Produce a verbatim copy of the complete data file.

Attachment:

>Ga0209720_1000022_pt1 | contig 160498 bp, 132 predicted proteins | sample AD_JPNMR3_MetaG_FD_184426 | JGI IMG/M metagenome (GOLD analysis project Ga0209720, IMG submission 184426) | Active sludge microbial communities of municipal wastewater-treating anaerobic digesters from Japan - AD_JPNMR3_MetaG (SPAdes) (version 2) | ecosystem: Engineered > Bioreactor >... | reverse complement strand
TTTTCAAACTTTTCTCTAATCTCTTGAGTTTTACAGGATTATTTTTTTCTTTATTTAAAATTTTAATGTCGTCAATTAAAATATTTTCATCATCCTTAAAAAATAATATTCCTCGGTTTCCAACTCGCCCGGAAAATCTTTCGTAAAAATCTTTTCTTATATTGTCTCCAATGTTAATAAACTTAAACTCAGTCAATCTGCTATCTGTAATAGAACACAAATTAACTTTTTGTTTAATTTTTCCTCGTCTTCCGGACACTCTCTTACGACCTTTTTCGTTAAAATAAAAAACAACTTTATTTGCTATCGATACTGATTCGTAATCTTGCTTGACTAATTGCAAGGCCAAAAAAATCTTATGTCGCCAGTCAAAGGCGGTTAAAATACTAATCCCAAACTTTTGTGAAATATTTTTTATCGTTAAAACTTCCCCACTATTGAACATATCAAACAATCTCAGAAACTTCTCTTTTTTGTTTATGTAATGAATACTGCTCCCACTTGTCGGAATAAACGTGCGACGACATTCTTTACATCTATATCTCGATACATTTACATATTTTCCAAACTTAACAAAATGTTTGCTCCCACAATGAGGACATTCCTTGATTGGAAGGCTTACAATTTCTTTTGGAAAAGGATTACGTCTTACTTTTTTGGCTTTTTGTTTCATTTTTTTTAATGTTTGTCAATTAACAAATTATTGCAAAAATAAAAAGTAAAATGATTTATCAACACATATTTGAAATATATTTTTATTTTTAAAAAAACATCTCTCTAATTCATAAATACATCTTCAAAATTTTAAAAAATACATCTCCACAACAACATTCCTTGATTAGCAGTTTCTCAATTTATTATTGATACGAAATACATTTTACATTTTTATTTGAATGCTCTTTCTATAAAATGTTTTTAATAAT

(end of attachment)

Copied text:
>Ga0209720_1000022_pt1 | contig 160498 bp, 132 predicted proteins | sample AD_JPNMR3_MetaG_FD_184426 | JGI IMG/M metagenome (GOLD analysis project Ga0209720, IMG submission 184426) | Active sludge microbial communities of municipal wastewater-treating anaerobic digesters from Japan - AD_JPNMR3_MetaG (SPAdes) (version 2) | ecosystem: Engineered > Bioreactor >... | reverse complement strand
TTTTCAAACTTTTCTCTAATCTCTTGAGTTTTACAGGATTATTTTTTTCTTTATTTAAAATTTTAATGTCGTCAATTAAAATATTTTCATCATCCTTAAAAAATAATATTCCTCGGTTTCCAACTCGCCCGGAAAATCTTTCGTAAAAATCTTTTCTTATATTGTCTCCAATGTTAATAAACTTAAACTCAGTCAATCTGCTATCTGTAATAGAACACAAATTAACTTTTTGTTTAATTTTTCCTCGTCTTCCGGACACTCTCTTACGACCTTTTTCGTTAAAATAAAAAACAACTTTATTTGCTATCGATACTGATTCGTAATCTTGCTTGACTAATTGCAAGGCCAAAAAAATCTTATGTCGCCAGTCAAAGGCGGTTAAAATACTAATCCCAAACTTTTGTGAAATATTTTTTATCGTTAAAACTTCCCCACTATTGAACATATCAAACAATCTCAGAAACTTCTCTTTTTTGTTTATGTAATGAATACTGCTCCCACTTGTCGGAATAAACGTGCGACGACATTCTTTACATCTATATCTCGATACATTTACATATTTTCCAAACTTAACAAAATGTTTGCTCCCACAATGAGGACATTCCTTGATTGGAAGGCTTACAATTTCTTTTGGAAAAGGATTACGTCTTACTTTTTTGGCTTTTTGTTTCATTTTTTTTAATGTTTGTCAATTAACAAATTATTGCAAAAATAAAAAGTAAAATGATTTATCAACACATATTTGAAATATATTTTTATTTTTAAAAAAACATCTCTCTAATTCATAAATACATCTTCAAAATTTTAAAAAATACATCTCCACAACAACATTCCTTGATTAGCAGTTTCTCAATTTATTATTGATACGAAATACATTTTACATTTTTATTTGAATGCTCTTTCTATAAAATGTTTTTAATAAT